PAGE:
The Road Home - Favorite Actress Zhang Ziyi's debut film is this Zhang Yimou film. Beginning in grainy black and white, a young man returns to his small village on the occasion of his father's death. As he and his mother make funeral arrangements, we get the story of his parents' relationship. Zhang plays the mother as a young peasant girl who becomes enamored (kind of obsessed, really) with the local teacher. It's a love story told in small gestures and quiet rituals, filmed in the kind of beautifully tasteful color cinematography you expect (and I love) from Zhang Yimou. Speaking of Zhang and Zhang, Senses Of Cinema has an interesting, comprehensive and somewhat confusing article on House Of Flying Daggers, Hero and Crouching Tiger, Hidden Dragon. I think he's too hard (and literal) in his criticism of Crouching Tiger (nihilism), but his complaints about Hero (fascism) are basically the same as mine. The #8 film of 1999.

Meet Me In St. Louis - Vincente Minelli's musical ode to turn of the century small town America stars Judy Garland and Margaret O'Brien as two of several daughters of an uppers class STL family that may be moving to New York. It's a very competent and largely inoffensive film, but aside from a number or two (Have Yourself A Merry Little Christmas, The Trolly Song) it's not anything that I find particularly interesting. I'm generally a fan of dancing, as opposed to singing musicals, so that's part of the problem (I like dancing musicals for the same reason I like kung fu films, by the way). But really, the film's just so archetypal that it's impossible to watch it today with fresh eyes.

The Heart Of The World - This short film by Winnipeg-based director Guy Maddin is one of the most vibrant, energetic and fascinating six minutes in the history of film. It's an entire sci-fi epic on fast-forward, told in a winking homage to the montage-heavy Russian silent films. A girl, a scientist is in love with two brothers, one an actor (playing Jesus is the Passion Play), the other an undertaker. When she discovers that the world's about to end (have a heart attack), the world falls into chaos and she falls for an evil industrialist. But she comes to her senses and saves the world. Any summary, certainly this one, is inadequate to describe this amazing film, the #3 film of 2000. Best to just watch it for yourself:

Archangel - Speaking of Guy Maddin, the only feature film of his I've seen is this 1990 film, a perplexing mix of Silent Cinema and campy/arty sci-fi horror. Set at the end of World War I, or so, the film revolves around a number of people with memory problems, who can't seem to remember who they or anyone else is. As imdb effectively summarizes: "(one-legged Lt. John) Boles loves Iris, who is dead, and meets Veronkha, whom he mistakes for Iris. But Veronkha is already married to Philbin, who forgets he is married to Veronkha. Veronkha thinks Boles is Philbin. . . ." There's also a peasant family, with a cowardly father and a mother who falls in love with the aforementioned Lt. Boles. When the family is attacked in the middle of the night by cannibalistic Bolsheviks, the father saves the son's life with the greatest intertitle I've ever seen in a film: "Strangled! By an intestine!" The #6 film of 1990.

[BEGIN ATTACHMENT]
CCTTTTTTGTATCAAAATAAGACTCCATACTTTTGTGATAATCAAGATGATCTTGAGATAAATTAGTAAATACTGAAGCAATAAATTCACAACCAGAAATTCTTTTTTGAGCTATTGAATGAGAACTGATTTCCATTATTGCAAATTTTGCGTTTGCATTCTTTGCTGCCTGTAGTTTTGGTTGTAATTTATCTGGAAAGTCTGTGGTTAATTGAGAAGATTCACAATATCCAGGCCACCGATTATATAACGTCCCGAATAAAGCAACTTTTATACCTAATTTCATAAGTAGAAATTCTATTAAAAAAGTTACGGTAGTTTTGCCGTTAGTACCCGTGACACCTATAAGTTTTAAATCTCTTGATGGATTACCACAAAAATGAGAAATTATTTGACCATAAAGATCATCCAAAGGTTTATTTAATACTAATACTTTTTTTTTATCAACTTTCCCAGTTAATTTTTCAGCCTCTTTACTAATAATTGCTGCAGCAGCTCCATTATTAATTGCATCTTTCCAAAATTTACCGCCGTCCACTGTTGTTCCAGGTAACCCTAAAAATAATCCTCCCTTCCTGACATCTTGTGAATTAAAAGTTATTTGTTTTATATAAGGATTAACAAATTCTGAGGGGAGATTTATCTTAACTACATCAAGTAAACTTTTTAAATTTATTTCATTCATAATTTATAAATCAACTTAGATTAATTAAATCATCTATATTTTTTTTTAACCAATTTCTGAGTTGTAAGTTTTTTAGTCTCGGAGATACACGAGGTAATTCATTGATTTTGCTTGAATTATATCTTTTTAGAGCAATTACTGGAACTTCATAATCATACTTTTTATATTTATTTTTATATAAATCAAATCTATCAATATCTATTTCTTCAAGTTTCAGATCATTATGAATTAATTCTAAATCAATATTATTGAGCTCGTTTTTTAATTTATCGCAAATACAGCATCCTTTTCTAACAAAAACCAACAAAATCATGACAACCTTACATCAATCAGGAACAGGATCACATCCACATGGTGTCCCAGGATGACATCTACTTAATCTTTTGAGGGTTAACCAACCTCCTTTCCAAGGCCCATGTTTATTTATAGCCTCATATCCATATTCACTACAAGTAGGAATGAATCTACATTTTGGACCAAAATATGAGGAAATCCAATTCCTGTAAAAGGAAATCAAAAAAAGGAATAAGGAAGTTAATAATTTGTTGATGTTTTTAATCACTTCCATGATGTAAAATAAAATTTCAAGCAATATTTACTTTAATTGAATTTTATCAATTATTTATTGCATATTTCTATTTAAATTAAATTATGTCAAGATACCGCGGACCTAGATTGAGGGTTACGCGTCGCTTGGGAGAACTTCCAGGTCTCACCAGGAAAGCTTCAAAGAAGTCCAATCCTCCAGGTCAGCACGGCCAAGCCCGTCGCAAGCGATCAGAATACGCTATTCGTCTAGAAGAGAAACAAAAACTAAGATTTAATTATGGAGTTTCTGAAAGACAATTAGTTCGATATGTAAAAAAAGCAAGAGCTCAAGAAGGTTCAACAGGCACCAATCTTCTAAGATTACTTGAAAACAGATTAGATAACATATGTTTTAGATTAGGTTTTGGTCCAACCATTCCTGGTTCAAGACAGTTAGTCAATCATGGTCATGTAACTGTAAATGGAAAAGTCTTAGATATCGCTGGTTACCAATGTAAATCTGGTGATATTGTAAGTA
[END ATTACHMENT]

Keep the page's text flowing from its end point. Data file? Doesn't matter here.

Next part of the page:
Stromboli - My first Roberto Rossellini film stars Ingrid Bergman as a WW2 refugee who marries a young Italian man to escape the refugee camp. The young man takes her to his home island of Stromboli, a conservative little village dominated by an active volcano. The volcano metaphor isn't exactly subtle, but neither is Bergman's performance as she becomes increasingly hysterical in her struggle against the provincialism of small-town life. But somehow, teetering on the edge of camp, it manages to be sincere and moving. I definitely need to see more Rossellini: I've had Open City on the tivo for months now. . . .

Queen Christina - Greta Garbo playing a cross-dressing Swedish monarch? Yee-haw! This potentially great film gets off to a great start, with Garbo's Queen picking up a guy in a bar, this first third of the film falling somewhere between Henry V and The Crying Game. The rest of the film, unfortunately, becomes a rather dull story of class differences keeping the poor Queen and her lover apart. Competently directed by Rouben Mamoulian, with John Gilbert ineffective as the Queen's boyfriend, but Garbo's as amazing as ever.

The Departed - Martin Scorsese's latest film is an adaptation of the very good Hong Kong film Infernal Affairs (#6, 2002). It's quite different from the earlier film, both in length (much longer), tone (much funnier), and style (much more freewheeling, especially in the performances). It's Scorsese's best film in a long time, since Kundun at least. Matt Damon plays a gangster who goes undercover as a cop and Leonardo DiCaprio plays a cop who goes undercover as a gangster. Both are drawn to the head gangster of South Boston, played by Jack Nicholson (in a performance that starts restrained and becomes weirder and more "Jack" as the film's sense of paranoid hysteria increases), and both have legit cops as potential father figures: DiCaprio has the ideal good father in Martin Sheen, Damon has amoral (and hilarious) company man Alec Baldwin, in a less frightening variation on his great Glengarry Glen Ross performance. And both Damon and DiCaprio (in a sharp break from the original) fall in love with a psychiatrist, played adequately by Vera Farmiga.

The film it most reminds me of is Hitchcock's North By Northwest. It has the same kind of combination of dark humor (especially from Baldwin and Marky Mark Wahlberg's ill-tempered cop), suspense and hidden potential depth. It's much more entertaining than the original, though (despite an overlong middle section of Leo coming unglued) without nearly the depth of character or emotion. Any depth The Departed does have is therefore, like most of Hitchcock, not emotional but intellectual. In this way the two films are complementary instead of oppositional: I think they're both great and each is enhanced by the other.